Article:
Republicans are conformists, they fall in line at a mere shoo. Everyone who disagrees with the leadership is quickly made to fall in line. There is nothing wrong with it, it is just how people are conditioned. Whereas Democrats discuss and debate and allow dissent rather freely. Both systems have worked over a century and a half. Pluralism is not a mish-mash, but acceptance of the otherness of other where no one has to make compromises on core principles they espouse.
“Democrats never agree on anything, that’s why they’re Democrats. If they agreed with each other, they’d be Republicans.”
Much has changed since humorist Will Rogers said that in the 1930s, but he got it mostly right.
To this day, the Democratic Party remains a mishmash of causes and interest groups compared to the Republicans. It’s a dynamic that has been well-documented in recent work.
To be sure, there is an organizing principle for Democrats: the core value of equality. And party activists have become more ideologically rigid than in the past.
But compared to the Republicans, the party retains considerable pluralism and flexibility in pursuing policies and organizing itself. This pluralism is both a strength and a weakness for the party.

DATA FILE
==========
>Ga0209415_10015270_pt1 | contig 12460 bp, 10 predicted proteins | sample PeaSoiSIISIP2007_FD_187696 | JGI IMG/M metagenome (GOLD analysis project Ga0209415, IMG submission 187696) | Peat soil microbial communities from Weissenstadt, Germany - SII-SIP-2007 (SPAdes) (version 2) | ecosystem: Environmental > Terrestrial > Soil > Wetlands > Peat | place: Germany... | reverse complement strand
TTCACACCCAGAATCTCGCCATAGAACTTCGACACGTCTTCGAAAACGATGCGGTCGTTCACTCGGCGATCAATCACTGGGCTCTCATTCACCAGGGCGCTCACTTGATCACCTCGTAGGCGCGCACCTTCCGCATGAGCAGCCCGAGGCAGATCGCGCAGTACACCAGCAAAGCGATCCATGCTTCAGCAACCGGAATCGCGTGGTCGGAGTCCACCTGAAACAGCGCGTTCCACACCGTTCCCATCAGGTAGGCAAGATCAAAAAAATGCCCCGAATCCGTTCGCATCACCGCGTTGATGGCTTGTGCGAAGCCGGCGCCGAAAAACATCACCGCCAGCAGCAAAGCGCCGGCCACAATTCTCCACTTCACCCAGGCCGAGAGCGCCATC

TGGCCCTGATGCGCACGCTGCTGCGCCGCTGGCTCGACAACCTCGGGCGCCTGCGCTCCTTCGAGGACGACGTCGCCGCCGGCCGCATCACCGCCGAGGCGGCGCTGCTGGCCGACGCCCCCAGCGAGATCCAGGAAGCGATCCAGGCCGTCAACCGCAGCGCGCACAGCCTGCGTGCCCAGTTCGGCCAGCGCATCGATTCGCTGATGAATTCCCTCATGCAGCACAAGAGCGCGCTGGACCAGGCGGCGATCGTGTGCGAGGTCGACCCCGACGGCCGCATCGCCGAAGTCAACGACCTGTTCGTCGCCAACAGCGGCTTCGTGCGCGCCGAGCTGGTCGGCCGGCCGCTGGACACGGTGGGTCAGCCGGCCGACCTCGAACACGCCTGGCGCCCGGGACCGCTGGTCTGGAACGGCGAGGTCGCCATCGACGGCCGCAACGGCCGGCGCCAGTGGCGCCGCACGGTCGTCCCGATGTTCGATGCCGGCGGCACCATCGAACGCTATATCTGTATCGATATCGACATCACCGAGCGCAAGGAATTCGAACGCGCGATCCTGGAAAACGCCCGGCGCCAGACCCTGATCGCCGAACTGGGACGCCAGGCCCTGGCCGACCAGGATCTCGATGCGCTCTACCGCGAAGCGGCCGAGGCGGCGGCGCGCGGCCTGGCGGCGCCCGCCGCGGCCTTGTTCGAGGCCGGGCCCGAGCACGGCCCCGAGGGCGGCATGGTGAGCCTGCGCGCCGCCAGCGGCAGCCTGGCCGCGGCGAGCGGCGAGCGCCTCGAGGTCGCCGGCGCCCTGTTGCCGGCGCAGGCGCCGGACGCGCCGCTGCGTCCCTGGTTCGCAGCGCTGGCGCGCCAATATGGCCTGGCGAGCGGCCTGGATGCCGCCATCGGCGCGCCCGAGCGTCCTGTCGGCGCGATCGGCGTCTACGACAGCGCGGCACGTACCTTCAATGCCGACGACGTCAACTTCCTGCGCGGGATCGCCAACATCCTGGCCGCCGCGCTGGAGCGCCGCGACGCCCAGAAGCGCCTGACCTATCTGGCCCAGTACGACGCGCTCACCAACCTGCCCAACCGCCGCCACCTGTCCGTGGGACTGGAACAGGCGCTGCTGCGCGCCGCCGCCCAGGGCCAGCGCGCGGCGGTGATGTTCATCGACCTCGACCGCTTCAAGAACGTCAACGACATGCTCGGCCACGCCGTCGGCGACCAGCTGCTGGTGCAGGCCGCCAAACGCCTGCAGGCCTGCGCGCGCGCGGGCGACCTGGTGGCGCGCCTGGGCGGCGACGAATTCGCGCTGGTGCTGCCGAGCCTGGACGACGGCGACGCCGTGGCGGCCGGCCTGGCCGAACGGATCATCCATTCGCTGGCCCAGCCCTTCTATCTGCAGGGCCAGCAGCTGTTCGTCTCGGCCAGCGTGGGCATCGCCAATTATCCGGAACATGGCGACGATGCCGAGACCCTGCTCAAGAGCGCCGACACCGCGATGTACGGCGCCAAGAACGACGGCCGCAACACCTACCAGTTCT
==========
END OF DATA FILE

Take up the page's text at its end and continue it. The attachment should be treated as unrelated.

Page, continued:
So who are the Democrats today?
They retain elements of the New Deal coalition welded together by President Franklin Delano Roosevelt in the 1930s and ‘40s, which included liberals, working class voters, Southern whites and ethnic urban Northerners.
The party still includes labor unions and liberal voters, but it has hemorrhaged a traditional core of white voters who are rural, Southern or Catholic since the 1960s. This loss of white voters accelerated as the party embraced a strong platform of civil rights and attracted larger constituencies of racial minorities, single women, youth and poor Americans.
Party adherents have been accused, from within and without, as focusing heavily on “identity politics,” which tends to emphasize alliances related to race, ethnicity or social background rather than broader categories of citizenship. There is some truth to that. But it is hardly a new dynamic or one that fails to help win contemporary elections.